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Agricultural economist Sheila Bhalla was a life-long supporter of peasants’ rights

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Sheila Bhalla (1933-2021), professor emeritus at Jawaharlal Nehru College, an internationally famend agricultural economist with particular experience on Haryana agriculture and a scholar deeply engaged with progressive and democratic actions in India handed away on September 5, 2021. She and her husband, G S Bhalla, had been my academics on the Division of Economics, Panjab College (PU), Chandigarh, and had been the type of academics with whom you stored lifelong contact. G S Bhalla handed away in 2013.

Sheila, as she was affectionately recognized, was Canadian by background. She met Gurdarshan (G S Bhalla) when each had been finishing up their postgraduate research on the London Faculty of Economics. Each had been drawn to the socialist imaginative and prescient of reorganising economies and societies; in Sheila’s case, she was influenced by her father, J C W Scott, a Canadian physicist and a radar specialist who was additionally a dedicated communist. This shared mental and political imaginative and prescient led to Gurdarshan and Sheila getting married and deciding to maneuver to India.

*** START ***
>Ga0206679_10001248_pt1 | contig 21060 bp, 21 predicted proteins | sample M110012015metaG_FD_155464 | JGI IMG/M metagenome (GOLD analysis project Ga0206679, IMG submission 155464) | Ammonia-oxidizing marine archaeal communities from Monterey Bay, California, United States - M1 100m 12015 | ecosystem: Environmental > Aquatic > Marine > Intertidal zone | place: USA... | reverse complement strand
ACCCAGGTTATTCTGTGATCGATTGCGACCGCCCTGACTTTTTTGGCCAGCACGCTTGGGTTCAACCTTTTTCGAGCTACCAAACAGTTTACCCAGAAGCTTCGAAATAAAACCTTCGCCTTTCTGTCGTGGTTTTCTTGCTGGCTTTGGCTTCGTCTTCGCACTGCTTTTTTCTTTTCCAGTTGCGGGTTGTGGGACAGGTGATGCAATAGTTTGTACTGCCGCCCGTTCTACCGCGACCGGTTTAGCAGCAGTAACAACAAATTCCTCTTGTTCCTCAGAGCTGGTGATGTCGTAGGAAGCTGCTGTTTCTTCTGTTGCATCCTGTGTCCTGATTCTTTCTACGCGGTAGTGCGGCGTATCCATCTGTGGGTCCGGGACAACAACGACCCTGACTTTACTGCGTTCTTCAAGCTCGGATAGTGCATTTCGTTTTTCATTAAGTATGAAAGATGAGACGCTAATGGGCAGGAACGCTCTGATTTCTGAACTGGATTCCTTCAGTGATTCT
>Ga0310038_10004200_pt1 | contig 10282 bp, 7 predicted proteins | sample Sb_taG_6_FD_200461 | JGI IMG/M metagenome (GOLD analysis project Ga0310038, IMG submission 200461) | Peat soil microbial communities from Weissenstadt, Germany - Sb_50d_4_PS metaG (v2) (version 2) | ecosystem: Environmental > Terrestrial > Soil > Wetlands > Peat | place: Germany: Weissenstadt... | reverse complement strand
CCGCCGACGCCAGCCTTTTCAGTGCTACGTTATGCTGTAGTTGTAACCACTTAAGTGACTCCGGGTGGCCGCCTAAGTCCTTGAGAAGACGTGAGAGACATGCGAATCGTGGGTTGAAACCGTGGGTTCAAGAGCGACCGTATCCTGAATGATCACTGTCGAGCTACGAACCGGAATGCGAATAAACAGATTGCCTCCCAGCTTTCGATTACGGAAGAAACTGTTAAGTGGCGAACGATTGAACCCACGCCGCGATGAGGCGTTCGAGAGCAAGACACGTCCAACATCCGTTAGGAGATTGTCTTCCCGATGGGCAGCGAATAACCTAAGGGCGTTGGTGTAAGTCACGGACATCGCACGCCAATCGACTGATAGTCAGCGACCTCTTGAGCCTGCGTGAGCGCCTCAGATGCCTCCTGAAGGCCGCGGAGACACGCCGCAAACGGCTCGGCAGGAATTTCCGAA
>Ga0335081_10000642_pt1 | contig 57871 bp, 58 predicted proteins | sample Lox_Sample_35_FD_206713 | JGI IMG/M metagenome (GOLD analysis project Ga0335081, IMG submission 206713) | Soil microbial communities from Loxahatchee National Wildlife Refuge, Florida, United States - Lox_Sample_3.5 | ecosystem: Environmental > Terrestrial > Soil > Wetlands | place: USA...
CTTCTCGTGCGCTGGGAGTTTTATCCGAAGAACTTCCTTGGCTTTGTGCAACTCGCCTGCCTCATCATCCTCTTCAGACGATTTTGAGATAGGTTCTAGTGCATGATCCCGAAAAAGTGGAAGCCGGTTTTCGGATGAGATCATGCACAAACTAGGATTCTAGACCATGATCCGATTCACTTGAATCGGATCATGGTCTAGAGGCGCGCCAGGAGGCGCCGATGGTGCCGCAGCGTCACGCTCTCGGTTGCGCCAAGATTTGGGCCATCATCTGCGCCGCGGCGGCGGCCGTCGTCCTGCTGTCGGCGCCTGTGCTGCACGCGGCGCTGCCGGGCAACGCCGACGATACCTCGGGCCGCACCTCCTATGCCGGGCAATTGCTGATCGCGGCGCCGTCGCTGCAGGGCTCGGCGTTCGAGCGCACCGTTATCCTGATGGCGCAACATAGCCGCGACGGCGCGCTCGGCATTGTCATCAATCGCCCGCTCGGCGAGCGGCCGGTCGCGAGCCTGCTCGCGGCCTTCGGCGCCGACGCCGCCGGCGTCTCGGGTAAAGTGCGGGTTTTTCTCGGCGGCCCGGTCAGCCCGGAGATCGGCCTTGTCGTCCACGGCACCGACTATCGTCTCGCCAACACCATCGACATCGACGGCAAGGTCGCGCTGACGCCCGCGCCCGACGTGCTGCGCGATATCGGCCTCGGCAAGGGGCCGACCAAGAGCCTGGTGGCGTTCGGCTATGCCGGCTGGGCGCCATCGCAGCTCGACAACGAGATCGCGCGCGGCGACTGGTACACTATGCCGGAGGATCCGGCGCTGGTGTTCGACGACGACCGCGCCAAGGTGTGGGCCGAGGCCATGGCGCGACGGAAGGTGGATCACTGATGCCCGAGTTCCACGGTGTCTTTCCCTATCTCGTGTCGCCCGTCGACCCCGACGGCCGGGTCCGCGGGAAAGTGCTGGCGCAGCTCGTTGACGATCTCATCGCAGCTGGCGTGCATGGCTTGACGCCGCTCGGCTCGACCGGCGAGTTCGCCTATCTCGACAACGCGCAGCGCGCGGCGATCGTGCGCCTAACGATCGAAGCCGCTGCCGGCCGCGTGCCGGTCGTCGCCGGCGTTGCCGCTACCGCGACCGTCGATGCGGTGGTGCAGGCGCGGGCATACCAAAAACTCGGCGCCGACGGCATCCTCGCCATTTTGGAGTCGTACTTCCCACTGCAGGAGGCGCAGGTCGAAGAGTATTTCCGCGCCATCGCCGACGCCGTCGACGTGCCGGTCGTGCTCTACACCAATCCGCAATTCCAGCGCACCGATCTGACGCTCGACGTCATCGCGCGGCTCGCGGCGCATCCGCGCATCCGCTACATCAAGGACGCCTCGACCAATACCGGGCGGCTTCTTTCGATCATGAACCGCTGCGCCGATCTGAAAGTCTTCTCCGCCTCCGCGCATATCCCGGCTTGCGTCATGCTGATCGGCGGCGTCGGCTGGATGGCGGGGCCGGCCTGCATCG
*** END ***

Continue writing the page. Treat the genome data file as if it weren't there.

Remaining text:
Bhalla got here from a giant household originating from the village of Badhni Kalan close to Moga. To have interaction meaningfully along with her new Punjabi household, she acquired a superb understanding of the Punjabi language and cheap proficiency in spoken Punjabi. For a appreciable interval throughout their tutorial careers in Chandigarh and Delhi, Sheila taken care of her husband’s aged mom who may solely communicate and perceive Punjabi and developed a loving relationship along with her.

The Bhallas spent their complete lives combining their excellent tutorial work with a number of types of help for employees’ and peasants’ actions and for democratic rights in India. I’ve so many recollections of them, however will share only one in the present day. After they joined PU in 1969, I had simply entered the second 12 months of my undergraduate research. On September 2, 1969, the Vietnamese chief Ho Chi Minh handed away and a few of us organised a assembly within the college to pay homage to his revolutionary management. Many college students turned up however solely two college members from the entire college joined the assembly — the Bhallas. It was a nice enhance to our morale and the start of a lifelong relationship.